A year earlier Gladys, who went by her mother’s maiden name, had added to the family’s eyebrow-raising reputation.  She was fifeen years old when Jackson and Amy married and “was thrown a great deal into the society of her mother’s younger brother-in-law, Powers Gouraud, who was only two years older than she.”  In 1903 Gladys and her step-uncle eloped to London where they were married in St. Clement Danes Church.

The newspapers had a field day.  The New-York Tribune said “By this marriage Mrs. Jackson Gouraud became the sister-in-law of her own daughter, and his own brother became Jackson Gouraud’s stepson-in-law, while Mrs. Powers Gouraud is also her stepfather’s sister-in-law.”

Amy and “Jack” had established themselves as well-known “first-nighters” at the theater.   The New York Times explained “The regular bona fide First Nighter is a man to be feared.”  The paper said that “The First Nighter knows exactly how the play should have been written, or he thinks he does, which in effect is the same thing.  It provided a list of “habitual first-nighters” which included, along with the Gourauds, the cream of Manhattan society:  the Cornelius Vanderbilts, the J. Pierpont Morgans, the August Belmonts, the Chauncey M. Depews, the George Goulds, the Oliver H. P. Belmont and the Stuyvesant Fishes, among them.

On May 9, 1906, the New-York Tribune reported that Mitchell A. C. Levy had sold the old Justice Davis house to Samuel Kridel.  By now the outdated brownstone was barely marketable and Kridel intended to make the most of his investment.  “The buyer will alter the structure into an American basement dwelling house,” said the newspaper.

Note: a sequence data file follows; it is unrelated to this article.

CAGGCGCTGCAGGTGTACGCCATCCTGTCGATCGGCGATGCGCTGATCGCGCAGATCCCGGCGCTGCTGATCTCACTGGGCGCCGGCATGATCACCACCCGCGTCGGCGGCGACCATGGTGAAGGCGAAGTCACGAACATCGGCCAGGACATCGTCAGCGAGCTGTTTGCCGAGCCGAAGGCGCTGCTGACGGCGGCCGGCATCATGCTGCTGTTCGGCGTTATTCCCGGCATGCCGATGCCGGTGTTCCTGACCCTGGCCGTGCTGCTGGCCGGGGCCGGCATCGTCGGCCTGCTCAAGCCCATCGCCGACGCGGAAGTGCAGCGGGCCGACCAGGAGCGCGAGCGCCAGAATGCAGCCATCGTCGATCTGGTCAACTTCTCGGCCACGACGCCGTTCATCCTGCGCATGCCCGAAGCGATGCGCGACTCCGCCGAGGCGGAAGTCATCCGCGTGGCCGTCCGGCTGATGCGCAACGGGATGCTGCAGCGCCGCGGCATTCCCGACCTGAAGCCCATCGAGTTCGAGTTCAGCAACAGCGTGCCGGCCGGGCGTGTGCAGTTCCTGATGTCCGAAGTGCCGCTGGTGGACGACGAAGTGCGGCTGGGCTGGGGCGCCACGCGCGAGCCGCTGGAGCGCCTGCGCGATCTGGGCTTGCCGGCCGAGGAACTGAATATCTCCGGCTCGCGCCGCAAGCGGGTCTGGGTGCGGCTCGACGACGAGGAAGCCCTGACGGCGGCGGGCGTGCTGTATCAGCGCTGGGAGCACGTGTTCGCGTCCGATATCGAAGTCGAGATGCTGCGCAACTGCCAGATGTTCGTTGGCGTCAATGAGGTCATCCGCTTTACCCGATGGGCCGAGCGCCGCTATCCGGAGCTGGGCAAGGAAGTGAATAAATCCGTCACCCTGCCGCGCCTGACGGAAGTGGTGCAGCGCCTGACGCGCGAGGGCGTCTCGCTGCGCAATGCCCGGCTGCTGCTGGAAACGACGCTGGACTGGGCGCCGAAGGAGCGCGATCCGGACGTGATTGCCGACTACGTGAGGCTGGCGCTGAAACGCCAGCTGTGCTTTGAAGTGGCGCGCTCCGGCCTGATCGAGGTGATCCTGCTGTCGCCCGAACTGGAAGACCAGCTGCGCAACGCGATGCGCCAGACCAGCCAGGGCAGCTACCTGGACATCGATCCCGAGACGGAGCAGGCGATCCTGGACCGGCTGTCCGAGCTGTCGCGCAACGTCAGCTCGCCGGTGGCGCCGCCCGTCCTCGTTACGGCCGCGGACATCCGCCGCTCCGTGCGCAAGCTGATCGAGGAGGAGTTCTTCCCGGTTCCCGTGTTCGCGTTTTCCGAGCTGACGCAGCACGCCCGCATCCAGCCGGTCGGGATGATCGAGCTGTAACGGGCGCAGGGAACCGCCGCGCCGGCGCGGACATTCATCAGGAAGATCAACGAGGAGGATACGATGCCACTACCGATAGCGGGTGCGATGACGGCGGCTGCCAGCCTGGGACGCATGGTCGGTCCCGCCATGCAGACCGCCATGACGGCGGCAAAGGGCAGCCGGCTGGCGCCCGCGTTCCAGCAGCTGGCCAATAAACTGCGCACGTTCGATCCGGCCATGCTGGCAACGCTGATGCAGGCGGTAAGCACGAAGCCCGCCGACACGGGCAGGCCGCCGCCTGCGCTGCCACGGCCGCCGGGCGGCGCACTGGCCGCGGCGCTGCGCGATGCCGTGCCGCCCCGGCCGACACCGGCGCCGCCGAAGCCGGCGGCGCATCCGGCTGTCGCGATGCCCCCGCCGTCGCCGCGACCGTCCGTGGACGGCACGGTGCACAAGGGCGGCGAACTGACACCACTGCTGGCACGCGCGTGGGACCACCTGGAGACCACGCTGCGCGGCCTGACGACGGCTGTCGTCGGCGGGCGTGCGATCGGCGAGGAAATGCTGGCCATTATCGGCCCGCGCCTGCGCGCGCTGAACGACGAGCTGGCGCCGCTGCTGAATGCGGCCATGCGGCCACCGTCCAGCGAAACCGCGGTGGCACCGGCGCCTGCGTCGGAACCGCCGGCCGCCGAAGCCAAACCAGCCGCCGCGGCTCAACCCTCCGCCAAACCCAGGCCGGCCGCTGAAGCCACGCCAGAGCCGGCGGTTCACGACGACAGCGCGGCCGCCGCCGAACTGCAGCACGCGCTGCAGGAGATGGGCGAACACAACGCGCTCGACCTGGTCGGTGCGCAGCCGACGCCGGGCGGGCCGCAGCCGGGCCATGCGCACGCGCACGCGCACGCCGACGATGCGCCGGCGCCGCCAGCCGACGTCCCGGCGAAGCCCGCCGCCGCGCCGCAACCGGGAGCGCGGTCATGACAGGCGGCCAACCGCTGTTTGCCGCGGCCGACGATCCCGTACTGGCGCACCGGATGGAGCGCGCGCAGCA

Two years later Davis’s staid old home had been transformed.   It now wore a French façade of gleaming white limestone.  The entrance was centered in the rusticated base below a stone balcony.  Heavily-carved panels of fruity festoons and ribbons separated the second and third floor windows, and panels of cherubs, oddly sitting in baskets, and twining flowers flanked the fourth story openings.  Above it all a dormered mansard sat behind a limestone balustrade.

Prior to the transformation, No. 46 looked much like the brownstone houses on either side.  photo NYPL Collection
Jackson Gouraud purchased the renovated mansion.   At the same time that he and Amy were moving from Madison Avenue into the new house, Gladys was living in the Larchmont estate.  After she and Powers married, they had spent the summer in Paris.  Then The Times said that “on their return to this country the bride took up her residence at La Hacienda, her mother’s house at Larchmont, while Powers Gouraud had an apartment at the Holland House.  Since then they have been little together.”   In January 1907 their divorce proceedings were begun.

Since their marriage Amy and Jack had traveled extensively—not only to the expected destinations of wealthy Americans like Paris and Rome, but to India and other exotic lands.  Amy’s avante garde tastes were reflected in the decorating of the new house and she filled the rooms with curiosities gathered from around the globe.

Amy's "Indian Room" displayed exotic items gathered while traveling -- photo by Wurts Bros. from the Collection of the Museum of the City of New York